Alternatively, instead of complicating things by providing an extra vibration motor behind the display to use it as a diaphragm, Samsung could be approaching the problem like it did on the Note 10 series.
There, the earpiece speaker is internal, and takes the sound out by pumping it into a thin metal chamber that amplifies and takes it out via a row of minuscule openings at the very top of the frame's edge. We even know how they look like, courtesy of iFixit tearing down the Galaxy Note 10+ 5G, and you can take a gander about the miniature grill in the header image above.
As you can see, the bezels may have been shrunk even more in comparison with the already shaved-off ones on the Note 10 family. This fact will invariably bring with it some record screen-to-body ratio that even phones with pop-up cameras or dual-display devices haven't be able to muster just yet, and be a tribute to Samsung's engineering prowess.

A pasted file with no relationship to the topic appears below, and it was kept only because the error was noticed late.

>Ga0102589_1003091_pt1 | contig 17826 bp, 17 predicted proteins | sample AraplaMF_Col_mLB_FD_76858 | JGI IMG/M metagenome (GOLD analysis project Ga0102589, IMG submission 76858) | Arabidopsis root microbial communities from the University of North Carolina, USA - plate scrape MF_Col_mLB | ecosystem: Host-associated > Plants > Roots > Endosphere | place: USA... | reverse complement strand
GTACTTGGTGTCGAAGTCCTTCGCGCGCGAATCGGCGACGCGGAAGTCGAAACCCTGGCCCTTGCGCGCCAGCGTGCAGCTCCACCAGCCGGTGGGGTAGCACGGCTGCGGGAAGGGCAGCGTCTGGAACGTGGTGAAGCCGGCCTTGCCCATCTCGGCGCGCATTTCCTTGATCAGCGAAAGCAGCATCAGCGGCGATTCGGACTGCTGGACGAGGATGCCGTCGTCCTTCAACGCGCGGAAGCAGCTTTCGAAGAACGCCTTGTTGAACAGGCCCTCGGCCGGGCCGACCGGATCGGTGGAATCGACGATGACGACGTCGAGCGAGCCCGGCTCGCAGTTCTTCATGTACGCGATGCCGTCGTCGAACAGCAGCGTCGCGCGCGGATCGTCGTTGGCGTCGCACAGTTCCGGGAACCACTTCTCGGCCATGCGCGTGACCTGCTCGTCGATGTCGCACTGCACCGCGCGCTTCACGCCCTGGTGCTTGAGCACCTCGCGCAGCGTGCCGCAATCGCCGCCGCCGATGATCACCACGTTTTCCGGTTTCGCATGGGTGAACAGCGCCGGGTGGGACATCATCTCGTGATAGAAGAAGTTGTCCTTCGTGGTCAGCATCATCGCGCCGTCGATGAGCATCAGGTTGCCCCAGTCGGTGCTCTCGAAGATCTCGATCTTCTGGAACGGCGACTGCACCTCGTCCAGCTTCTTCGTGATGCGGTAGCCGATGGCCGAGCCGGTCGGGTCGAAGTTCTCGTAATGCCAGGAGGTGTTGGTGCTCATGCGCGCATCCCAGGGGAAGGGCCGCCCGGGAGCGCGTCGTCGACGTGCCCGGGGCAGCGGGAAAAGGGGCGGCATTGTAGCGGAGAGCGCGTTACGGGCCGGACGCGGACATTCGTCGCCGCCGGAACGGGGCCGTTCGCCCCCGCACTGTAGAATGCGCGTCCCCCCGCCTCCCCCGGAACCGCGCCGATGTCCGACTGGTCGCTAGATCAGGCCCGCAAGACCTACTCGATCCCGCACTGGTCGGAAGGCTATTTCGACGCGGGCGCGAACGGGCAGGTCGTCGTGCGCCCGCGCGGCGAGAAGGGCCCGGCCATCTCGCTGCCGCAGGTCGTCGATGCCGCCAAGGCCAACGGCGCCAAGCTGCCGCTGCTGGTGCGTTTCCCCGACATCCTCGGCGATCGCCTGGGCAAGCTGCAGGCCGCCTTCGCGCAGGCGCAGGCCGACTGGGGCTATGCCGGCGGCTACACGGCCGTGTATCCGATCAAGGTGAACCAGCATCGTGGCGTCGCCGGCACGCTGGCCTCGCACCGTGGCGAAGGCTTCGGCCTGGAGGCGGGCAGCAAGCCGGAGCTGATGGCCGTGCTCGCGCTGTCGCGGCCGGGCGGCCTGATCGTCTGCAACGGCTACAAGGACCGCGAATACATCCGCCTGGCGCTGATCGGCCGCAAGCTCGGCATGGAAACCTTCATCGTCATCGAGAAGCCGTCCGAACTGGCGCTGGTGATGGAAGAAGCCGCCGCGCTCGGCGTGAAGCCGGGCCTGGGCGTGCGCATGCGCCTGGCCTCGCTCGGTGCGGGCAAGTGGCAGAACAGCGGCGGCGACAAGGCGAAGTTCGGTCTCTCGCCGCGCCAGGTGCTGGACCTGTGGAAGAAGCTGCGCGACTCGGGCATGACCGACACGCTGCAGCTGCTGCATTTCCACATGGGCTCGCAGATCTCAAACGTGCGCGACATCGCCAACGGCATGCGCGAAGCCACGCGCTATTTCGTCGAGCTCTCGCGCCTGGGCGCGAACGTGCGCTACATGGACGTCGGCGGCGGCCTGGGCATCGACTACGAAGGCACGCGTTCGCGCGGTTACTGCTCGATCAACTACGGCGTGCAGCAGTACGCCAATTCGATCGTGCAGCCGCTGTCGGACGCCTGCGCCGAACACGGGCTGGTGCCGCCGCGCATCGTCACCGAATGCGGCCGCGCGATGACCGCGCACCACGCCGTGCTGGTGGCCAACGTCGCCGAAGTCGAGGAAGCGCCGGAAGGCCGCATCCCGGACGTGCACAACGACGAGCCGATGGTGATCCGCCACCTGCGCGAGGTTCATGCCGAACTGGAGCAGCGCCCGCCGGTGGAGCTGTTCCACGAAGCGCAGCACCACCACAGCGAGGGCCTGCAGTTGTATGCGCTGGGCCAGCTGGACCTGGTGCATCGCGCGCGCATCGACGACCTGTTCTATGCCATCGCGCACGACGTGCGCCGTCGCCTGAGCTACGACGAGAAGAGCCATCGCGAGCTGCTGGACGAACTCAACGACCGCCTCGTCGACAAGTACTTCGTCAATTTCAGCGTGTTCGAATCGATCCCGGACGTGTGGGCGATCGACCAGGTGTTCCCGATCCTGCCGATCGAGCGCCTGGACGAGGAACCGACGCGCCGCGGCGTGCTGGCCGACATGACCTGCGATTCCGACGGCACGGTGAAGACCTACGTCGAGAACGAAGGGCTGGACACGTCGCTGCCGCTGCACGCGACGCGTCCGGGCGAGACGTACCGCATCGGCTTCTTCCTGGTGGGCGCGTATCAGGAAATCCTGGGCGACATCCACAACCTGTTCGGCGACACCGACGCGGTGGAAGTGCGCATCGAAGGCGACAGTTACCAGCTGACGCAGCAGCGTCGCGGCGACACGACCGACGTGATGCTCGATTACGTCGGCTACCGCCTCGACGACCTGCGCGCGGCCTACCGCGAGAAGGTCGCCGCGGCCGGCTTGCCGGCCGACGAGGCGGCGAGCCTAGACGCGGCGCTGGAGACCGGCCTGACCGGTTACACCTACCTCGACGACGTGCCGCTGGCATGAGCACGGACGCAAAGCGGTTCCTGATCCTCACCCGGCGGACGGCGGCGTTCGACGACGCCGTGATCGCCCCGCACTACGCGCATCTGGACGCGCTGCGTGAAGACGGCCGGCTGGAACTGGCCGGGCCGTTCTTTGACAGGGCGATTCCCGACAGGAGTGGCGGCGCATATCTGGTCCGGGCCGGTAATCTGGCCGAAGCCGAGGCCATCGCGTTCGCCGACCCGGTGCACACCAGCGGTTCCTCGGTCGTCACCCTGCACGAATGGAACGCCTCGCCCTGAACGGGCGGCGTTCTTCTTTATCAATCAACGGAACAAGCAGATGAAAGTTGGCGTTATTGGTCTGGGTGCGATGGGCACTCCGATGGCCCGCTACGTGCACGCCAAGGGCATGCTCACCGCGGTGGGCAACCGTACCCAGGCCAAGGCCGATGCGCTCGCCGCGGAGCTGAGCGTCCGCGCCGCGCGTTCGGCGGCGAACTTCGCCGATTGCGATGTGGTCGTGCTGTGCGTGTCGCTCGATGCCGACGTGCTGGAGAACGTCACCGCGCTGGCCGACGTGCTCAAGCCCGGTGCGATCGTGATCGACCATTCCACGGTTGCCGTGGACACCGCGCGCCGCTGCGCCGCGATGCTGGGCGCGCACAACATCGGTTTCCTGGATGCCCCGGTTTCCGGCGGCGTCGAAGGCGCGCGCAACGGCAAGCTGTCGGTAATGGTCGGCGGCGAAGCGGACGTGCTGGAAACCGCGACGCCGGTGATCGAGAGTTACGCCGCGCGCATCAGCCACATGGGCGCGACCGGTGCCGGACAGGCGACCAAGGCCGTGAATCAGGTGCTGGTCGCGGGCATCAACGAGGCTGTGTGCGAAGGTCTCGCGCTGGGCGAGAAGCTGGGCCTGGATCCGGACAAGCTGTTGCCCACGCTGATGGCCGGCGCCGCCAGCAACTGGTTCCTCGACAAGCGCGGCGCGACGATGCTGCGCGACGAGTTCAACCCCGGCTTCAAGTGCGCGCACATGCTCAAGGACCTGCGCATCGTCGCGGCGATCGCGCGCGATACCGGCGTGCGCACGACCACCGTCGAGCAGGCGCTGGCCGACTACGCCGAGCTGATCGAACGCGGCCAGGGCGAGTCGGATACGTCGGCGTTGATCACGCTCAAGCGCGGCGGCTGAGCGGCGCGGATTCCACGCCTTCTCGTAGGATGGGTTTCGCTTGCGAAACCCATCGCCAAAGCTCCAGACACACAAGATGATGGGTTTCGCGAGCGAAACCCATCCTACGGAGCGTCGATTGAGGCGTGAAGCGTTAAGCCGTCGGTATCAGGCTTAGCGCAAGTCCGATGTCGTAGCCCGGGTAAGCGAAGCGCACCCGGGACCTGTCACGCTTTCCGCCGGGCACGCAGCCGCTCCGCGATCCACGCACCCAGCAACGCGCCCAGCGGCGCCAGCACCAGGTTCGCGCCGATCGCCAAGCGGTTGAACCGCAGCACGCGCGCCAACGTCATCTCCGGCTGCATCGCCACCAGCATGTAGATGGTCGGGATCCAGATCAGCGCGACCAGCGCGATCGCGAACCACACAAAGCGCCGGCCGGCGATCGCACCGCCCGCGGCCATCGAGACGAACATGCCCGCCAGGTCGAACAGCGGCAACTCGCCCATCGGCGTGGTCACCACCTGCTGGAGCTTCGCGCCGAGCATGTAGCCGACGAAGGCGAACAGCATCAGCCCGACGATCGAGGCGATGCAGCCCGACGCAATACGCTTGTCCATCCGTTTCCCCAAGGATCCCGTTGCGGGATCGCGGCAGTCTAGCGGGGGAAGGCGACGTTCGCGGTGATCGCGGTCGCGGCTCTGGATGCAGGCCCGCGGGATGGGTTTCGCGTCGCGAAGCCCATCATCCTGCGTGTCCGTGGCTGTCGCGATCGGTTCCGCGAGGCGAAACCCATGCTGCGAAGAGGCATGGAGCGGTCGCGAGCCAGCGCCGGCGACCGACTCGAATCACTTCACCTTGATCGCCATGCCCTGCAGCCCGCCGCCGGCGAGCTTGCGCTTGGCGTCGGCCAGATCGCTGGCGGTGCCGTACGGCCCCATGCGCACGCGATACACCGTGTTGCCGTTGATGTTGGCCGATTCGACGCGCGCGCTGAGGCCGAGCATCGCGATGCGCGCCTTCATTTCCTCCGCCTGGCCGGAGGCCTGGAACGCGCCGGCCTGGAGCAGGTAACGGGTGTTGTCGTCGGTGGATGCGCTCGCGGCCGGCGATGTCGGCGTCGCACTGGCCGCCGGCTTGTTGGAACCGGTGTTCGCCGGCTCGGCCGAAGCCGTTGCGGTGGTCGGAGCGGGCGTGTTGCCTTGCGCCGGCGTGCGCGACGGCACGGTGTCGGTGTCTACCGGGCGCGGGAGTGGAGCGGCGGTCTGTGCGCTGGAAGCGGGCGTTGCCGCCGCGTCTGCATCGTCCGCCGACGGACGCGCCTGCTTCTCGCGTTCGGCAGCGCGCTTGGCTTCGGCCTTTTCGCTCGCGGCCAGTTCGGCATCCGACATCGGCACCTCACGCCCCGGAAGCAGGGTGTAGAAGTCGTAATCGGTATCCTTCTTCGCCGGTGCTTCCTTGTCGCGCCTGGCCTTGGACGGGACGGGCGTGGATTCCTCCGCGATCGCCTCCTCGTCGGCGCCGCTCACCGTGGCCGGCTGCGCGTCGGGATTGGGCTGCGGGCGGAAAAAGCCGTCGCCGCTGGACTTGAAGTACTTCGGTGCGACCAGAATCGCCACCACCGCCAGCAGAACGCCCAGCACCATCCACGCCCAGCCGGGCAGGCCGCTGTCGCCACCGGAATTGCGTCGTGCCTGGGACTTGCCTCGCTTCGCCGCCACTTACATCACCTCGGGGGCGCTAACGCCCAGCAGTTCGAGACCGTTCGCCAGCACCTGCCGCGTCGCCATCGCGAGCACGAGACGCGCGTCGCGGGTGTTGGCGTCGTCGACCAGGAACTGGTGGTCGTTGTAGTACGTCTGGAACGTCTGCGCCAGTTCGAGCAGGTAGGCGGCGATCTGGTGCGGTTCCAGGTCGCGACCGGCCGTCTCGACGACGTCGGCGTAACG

As for the potential for Sound on Display technology, here's how it works, straight from a Samsung rep way back at the Society of Information Displays expo last year.